There is a good chance that you will be in at least one car accident at some point in your life. At some point, you are likely to be in an accident that isn’t your fault. When the other driver is at fault, his or her insurance company should cover the costs related to helping you recover from your injuries, as well as repairing your car (or compensating you for its value so you can buy a replacement car).
Unfortunately, the other person’s insurance company may decide not to pay on the claim, or pay only a portion of the claim. This can leave you in a lurch. If you have comprehensive and/or collision coverage with your own insurance company, you can go that route. However, it seems rather unfair that you have to turn to your own insurance company (and risk higher premiums) to pay for an accident that is someone else’s fault.
Why Might the Insurance Company Not Pay?
It seems pretty straightforward: The other driver was issued the ticket and the police officer found him or her at fault, so the other insurance company should have to pay. However, there are ways that an insurance company can balk. First of all, the insurance company might decide that there were circumstances that make the accident your fault — despite who ended up with the traffic citation. In the other person’s insurance company insists that the situation was really your fault, or that there was “no fault,” that company will fight against paying every step of the way.
In some cases, the insurance company might pay part of your expenses, but not all. If your car is in the body shop for longer than the insurance company thinks it should have been, you might only get partial payment. If your car was in the shop for 15 days, but the insurance company says the body shop took too long, you might only be compensated for 10 days of using a rental car, rather than the full 15. The same reasoning can also be used by insurance companies when trying to pay less is owed for medical care and rehabilitation.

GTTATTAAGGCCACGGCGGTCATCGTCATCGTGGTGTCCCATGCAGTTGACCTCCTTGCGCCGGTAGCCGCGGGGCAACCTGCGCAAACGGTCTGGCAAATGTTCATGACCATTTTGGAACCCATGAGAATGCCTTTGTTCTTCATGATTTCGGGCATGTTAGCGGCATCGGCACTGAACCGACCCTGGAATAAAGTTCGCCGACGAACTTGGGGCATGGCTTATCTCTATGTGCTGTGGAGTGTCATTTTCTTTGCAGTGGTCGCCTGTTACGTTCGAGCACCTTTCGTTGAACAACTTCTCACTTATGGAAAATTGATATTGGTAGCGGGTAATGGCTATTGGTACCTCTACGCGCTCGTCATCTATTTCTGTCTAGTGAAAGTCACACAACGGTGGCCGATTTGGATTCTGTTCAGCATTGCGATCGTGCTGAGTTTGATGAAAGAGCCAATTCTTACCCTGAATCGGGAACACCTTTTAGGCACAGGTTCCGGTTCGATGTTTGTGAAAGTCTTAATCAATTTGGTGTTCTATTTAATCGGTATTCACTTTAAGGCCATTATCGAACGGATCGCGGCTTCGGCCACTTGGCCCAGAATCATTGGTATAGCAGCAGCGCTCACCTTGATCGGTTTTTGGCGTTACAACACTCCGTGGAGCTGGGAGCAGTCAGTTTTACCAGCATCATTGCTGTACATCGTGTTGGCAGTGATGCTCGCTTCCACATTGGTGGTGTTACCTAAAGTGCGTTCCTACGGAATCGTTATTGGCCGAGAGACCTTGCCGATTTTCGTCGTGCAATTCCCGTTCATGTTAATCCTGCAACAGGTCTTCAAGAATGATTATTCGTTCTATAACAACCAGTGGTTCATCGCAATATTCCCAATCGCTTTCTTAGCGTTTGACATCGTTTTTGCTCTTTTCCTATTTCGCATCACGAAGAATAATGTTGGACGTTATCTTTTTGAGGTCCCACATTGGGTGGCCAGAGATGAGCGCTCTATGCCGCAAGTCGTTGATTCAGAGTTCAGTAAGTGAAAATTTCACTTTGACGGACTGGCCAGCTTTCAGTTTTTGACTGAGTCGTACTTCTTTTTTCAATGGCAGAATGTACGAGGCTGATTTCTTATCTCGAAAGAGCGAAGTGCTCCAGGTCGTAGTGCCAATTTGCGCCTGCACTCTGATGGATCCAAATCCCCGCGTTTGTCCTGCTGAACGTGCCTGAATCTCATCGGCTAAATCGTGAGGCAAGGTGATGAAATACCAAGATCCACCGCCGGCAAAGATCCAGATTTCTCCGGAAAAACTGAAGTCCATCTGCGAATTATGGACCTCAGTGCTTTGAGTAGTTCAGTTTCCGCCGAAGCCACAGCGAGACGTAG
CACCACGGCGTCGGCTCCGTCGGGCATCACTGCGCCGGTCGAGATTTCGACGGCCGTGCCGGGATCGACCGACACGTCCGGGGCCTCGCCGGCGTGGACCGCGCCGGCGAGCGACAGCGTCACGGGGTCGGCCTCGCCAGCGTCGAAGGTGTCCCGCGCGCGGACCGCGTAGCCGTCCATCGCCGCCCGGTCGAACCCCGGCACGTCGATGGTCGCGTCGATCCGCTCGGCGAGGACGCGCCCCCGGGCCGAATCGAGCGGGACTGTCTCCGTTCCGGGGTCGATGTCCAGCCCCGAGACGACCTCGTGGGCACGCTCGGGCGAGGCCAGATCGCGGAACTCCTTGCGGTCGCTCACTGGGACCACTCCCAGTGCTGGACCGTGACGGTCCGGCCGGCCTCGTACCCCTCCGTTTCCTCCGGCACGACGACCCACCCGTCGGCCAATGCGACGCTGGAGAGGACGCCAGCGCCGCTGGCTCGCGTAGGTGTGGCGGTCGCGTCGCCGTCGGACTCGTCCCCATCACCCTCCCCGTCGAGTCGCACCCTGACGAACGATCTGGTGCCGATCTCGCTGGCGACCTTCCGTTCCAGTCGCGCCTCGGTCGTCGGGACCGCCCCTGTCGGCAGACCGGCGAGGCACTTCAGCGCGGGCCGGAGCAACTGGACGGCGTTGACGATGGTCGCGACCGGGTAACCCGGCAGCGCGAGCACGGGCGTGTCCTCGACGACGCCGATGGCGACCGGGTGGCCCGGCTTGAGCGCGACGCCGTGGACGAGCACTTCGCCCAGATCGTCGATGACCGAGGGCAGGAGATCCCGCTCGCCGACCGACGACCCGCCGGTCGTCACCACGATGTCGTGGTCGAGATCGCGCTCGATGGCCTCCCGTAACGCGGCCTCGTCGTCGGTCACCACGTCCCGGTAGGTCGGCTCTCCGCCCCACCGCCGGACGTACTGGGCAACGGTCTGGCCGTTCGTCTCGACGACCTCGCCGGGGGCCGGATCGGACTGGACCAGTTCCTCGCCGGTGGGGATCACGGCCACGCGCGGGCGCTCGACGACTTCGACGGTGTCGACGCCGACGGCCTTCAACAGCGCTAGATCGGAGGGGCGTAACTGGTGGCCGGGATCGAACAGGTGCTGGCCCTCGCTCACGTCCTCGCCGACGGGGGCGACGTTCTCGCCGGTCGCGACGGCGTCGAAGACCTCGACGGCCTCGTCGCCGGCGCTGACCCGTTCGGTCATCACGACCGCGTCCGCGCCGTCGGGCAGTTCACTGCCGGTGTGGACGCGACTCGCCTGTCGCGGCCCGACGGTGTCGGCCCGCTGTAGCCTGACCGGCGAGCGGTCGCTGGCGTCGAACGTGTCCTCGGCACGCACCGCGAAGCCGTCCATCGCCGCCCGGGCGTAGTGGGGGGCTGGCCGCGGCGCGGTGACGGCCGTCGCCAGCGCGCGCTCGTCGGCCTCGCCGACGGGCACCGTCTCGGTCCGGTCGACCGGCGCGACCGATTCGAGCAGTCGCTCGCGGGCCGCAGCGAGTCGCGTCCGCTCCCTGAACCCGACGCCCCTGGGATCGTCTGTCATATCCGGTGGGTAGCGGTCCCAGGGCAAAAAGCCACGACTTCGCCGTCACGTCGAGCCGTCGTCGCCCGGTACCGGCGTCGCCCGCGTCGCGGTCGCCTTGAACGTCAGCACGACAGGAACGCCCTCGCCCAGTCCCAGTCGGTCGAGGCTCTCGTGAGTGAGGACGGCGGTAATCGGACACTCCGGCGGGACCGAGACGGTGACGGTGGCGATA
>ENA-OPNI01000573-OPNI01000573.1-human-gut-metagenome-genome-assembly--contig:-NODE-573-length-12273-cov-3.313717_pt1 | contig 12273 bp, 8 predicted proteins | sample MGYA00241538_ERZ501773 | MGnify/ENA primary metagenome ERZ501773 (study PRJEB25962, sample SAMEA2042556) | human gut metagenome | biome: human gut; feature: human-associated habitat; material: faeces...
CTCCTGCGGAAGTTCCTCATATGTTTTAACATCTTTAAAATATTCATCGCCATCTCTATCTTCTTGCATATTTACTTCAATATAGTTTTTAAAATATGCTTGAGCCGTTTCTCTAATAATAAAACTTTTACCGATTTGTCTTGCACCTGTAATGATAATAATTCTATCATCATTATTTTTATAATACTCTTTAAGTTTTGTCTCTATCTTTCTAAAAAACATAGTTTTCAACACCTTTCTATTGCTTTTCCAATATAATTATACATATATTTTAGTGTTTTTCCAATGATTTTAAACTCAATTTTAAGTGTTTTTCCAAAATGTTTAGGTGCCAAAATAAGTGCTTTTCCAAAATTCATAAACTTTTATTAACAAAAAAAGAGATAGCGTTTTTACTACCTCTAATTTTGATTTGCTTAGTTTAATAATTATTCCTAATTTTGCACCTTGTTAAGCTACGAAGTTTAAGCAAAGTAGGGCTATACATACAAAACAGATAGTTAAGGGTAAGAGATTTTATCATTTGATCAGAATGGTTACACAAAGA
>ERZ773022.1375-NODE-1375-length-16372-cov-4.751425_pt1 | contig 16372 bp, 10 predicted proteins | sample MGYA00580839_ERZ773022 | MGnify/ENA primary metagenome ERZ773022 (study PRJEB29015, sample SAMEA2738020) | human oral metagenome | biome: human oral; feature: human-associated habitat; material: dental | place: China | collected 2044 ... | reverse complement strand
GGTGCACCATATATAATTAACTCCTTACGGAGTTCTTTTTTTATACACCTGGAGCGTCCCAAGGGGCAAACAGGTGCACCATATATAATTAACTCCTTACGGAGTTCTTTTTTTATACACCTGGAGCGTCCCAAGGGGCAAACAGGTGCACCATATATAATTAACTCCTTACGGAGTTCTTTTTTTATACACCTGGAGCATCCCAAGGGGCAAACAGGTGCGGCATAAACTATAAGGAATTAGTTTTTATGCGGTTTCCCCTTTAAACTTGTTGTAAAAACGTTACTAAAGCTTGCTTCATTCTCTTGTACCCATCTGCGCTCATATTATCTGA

If the insurance company refuses to pay for some — or all — of what it should, what can you do? Know that you have options.
What to do if the Insurance Company Won’t Pay
First of all, be careful about what you sign from the insurance company. In many cases, as you are receiving some portion of payment for your injuries or the damage to your property, the insurance company will slip in a form or waiver that, by signing, you agree not to seek further compensation or legal redress. Be careful about what you sign, and don’t sign any of those types of agreements.
Indeed, it makes sense to consult a knowledgeable attorney before you sign anything from the insurance company. Have your lawyer explain the paperwork to you, and the consequences of signing.
If the amount in question is small enough, you might be able to take the other drive to small claims court to recover the difference. Check your state regulations, and find out if that makes sense. If you can prove the other driver at fault, and show that the insurance company isn’t covering the bills (taking care of the other driver’s obligation), you might win — and then the other driver has to deal with recovering the costs from his or her own insurance provider.
A lawyer can help you decide whether or not it makes sense to sue for the amount. In many cases, though, an insurance company will do the right thing if prompted by a letter from your lawyer. An attorney shows that you are serious, and that you know you are in the right. Consult with your lawyer, and get a good idea of what to expect. It’s the best way to ensure that your interests are protected.